On October 11, 2023, the AVID program at Disability Rights Washington (DRW) issued a press release with the headline “DRW Reaches Agreement With Washington State Department of Corrections (DOC) To Improve Care For Transgender People With Disabilities.”
The Parties used Structured Negotiation to achieve this important result for the rights of incarcerated transgender people, including those with disabilities.
Signing a Structured Negotiation agreement to negotiate in good faith was important from the beginning to establish trust, and I believe it helped keep the parties at the table as we worked to craft and implement a landmark result that was years in the making.Ethan Frenchman, AVID Program Attorney at Disability Rights Washington
After the agreement was reached, the parties filed it in court on the same day a complaint was filed. This strategy, referred to as a consent decree, allows the court to retain jurisdiction as the settlement is implemented.
The negotiated agreement, including lawyer fees
Elements of the parties’ agreement are described in AVID’s press release announcing the settlement. They include the following:
- “Patients with gender dysphoria will also be promptly evaluated for gender-affirming surgeries and procedures by a community expert in gender-affirming care and patients will have access to gender-affirming mental health care,” and
- The Department of Corrections will “ensure that any person with an active prescription for hormone replacement therapy in the community will continue receiving their prescription in prison and that transgender individuals seeking hormone replacement therapy in prison for the first time will generally be eligible to receive such medication upon request absent major medical contra-indications.”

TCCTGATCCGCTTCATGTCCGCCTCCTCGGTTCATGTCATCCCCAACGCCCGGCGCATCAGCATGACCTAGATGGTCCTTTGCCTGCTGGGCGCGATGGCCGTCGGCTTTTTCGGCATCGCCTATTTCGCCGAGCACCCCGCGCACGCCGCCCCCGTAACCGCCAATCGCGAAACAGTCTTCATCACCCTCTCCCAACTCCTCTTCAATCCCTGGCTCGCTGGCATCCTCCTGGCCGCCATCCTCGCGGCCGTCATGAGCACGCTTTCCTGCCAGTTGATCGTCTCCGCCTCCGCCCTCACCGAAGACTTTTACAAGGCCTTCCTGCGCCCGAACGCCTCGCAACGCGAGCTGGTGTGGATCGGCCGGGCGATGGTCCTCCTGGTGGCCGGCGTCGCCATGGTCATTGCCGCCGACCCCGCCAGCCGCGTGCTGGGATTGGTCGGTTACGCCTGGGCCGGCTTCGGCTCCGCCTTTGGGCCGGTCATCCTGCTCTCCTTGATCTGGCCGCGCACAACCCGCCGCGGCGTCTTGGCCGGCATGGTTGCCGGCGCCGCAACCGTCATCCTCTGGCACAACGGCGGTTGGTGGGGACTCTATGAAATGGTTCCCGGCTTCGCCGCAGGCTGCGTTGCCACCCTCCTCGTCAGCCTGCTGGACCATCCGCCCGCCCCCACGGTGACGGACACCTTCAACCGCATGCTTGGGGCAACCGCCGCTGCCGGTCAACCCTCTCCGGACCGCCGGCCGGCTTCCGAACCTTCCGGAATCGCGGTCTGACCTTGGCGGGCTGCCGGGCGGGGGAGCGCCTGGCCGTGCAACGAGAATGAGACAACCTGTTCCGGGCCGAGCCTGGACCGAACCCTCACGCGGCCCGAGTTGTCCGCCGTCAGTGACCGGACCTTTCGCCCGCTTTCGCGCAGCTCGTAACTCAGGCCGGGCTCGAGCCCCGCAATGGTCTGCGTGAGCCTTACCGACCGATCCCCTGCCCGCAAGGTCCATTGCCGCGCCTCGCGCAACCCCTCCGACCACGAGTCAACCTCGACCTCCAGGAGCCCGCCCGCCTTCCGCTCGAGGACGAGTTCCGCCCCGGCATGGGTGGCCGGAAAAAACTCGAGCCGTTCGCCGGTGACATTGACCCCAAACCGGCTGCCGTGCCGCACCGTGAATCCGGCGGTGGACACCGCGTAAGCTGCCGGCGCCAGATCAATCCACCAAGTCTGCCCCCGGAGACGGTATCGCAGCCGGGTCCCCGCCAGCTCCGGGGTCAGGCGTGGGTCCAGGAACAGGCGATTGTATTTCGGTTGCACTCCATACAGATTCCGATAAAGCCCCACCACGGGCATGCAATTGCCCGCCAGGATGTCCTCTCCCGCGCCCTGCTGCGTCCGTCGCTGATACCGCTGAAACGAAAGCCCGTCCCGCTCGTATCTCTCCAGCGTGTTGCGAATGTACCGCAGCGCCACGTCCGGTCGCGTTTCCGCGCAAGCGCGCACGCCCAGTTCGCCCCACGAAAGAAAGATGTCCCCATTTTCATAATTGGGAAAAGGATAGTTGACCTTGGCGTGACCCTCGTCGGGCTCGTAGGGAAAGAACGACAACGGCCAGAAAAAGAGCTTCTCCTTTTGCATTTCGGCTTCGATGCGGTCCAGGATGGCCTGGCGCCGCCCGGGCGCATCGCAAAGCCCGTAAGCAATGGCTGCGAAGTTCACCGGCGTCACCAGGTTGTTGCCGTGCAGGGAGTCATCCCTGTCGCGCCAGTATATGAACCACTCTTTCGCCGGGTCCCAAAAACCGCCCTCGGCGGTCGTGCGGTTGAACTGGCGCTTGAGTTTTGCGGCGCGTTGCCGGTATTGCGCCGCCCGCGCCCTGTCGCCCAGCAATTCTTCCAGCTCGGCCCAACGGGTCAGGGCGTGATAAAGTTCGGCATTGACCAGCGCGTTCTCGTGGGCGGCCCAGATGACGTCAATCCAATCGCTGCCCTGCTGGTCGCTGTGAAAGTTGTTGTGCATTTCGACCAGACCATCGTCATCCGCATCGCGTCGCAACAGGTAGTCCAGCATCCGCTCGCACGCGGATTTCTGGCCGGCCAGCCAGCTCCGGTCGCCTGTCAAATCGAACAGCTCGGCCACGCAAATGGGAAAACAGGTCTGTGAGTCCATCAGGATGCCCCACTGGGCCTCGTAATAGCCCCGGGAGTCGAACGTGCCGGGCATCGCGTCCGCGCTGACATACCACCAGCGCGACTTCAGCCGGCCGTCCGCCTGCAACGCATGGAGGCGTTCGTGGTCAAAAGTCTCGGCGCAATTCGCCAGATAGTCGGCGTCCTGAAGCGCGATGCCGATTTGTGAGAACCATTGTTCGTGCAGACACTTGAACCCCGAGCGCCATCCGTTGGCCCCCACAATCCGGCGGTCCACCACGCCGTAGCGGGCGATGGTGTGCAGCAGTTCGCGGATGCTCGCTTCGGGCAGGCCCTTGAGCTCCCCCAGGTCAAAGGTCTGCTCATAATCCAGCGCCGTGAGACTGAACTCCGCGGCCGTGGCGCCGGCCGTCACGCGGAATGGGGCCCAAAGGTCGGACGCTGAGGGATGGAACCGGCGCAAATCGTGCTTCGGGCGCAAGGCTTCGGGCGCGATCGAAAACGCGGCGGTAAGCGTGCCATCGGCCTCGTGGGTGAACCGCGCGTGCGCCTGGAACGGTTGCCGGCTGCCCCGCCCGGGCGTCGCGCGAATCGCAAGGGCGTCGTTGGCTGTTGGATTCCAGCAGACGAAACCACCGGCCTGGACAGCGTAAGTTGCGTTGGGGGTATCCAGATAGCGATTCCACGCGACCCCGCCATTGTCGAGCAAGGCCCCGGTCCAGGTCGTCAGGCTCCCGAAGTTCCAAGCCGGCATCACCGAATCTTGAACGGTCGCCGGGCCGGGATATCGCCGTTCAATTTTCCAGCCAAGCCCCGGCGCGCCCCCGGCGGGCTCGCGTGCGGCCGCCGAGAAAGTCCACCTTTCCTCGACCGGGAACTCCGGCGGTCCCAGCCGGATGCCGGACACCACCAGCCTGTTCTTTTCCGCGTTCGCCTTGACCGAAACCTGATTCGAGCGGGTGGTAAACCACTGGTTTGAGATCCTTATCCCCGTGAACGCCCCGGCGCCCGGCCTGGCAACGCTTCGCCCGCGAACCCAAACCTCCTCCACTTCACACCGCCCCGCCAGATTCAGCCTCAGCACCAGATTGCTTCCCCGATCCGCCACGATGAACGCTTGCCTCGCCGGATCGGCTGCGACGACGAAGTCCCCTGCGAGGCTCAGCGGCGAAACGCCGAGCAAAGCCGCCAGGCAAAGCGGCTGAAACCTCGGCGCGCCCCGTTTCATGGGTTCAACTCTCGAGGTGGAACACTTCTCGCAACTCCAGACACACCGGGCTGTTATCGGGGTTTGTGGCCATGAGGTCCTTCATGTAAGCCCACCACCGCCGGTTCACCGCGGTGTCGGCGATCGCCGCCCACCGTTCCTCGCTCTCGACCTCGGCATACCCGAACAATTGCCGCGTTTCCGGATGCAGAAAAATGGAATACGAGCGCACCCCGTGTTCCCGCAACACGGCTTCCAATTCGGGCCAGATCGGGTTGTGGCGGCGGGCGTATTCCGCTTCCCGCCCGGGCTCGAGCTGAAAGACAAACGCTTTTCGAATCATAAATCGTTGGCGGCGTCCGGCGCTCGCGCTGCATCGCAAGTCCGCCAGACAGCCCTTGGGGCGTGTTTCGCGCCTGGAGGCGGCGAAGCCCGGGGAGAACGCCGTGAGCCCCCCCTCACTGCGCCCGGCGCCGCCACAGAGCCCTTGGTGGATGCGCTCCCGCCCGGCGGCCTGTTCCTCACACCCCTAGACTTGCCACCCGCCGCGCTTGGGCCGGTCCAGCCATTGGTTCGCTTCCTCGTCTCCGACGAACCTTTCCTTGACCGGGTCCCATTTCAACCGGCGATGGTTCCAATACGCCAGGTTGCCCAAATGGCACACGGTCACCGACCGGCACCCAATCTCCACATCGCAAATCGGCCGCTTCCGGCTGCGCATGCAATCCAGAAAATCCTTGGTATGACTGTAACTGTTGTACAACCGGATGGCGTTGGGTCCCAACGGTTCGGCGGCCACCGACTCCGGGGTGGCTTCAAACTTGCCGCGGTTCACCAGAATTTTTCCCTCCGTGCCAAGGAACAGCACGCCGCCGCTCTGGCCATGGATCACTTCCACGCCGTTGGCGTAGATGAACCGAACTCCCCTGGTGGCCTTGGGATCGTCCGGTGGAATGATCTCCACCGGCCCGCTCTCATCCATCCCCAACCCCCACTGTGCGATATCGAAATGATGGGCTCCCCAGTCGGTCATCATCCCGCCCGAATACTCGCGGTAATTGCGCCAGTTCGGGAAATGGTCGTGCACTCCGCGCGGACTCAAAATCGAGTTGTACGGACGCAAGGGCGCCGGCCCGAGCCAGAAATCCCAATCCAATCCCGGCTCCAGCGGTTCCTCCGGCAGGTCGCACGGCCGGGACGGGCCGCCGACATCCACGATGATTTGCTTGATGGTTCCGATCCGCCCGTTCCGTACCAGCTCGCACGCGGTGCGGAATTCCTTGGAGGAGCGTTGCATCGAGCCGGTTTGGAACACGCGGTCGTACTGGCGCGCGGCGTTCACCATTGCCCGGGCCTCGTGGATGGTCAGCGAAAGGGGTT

The parties in this case also negotiated attorneys’ fees for Disability Rights Washington.
In civil rights cases in the United States, laws like the Americans with Disabilities Act (ADA) provide for attorneys’ fees for plaintiffs and their lawyers who are successful in pursing civil rights cases such as AVID’s case with the Washington State Department of Corrections. These are called “fee shifting laws” because in the United States people typically have to pay their own lawyers. These laws recognize both that enforcement of civil rights laws (like the ADA) by lawyers is important to a just society, and that people protected by civil rights laws rarely can afford to pay their attorneys.
AVID’s settlement states that the Department of Corrections. . .
will pay Plaintiff $1,500,000.00 (one million, five hundred thousand dollars, and zero cents) for fees and costs incurred in pursuing the claims resolved through the Agreement. In addition, ” As compensation for monitoring progress towards substantial compliance with this Agreement, Defendants shall pay Plaintiff the sum of $300,000.00 (three hundred thousand dollars and zero cents) annually while this Agreement remains in effect.”AVID settlement for transgender incarcerated people
The AVID acronym stands for Amplifying Voices Of Incarcerated Individuals With Disabilities. This is the second time the program has used Structured Negotiation to improve conditions of incarceration for disabled people. In 2019 I wrote about another successful AVID Structured Negotiation – an advocacy initiative which won a $10,000.00 prize. See my 2019 article on this website titled Structured Negotiation Helps Washington Advocates Improve Jail Conditions.
More information about this case can be found here:
- Read the AVID press release about this case
- Read the Settlement Agreement about the rights of incarcerated transgender people, including disabled people.
The Law Office of Lainey Feingold congratulates the lawyers and staff of the AVID program and Disability Rights Washington on this important settlement advancing transgender rights in prison, including rights of transgender disabled people.
More about Structured Negotiation
This article is part of a Topic on this website about how other people have used Structured Negotiation to resolve legal claims with less conflict and cost. For Lainey’s Structured Negotiation cases, please visit the Settlements page of this website.
Want to learn more about Structured Negotiation? My book, Structured Negotiation, a Winning Alternative to Lawsuits (2nd edition) shares stories and strategies from more than 25 years of collaboration to advance accessibility and disability rights. You can read what people say about the book here.
I also offer Structured Negotiation trainings. Please visit my speaking page for more information.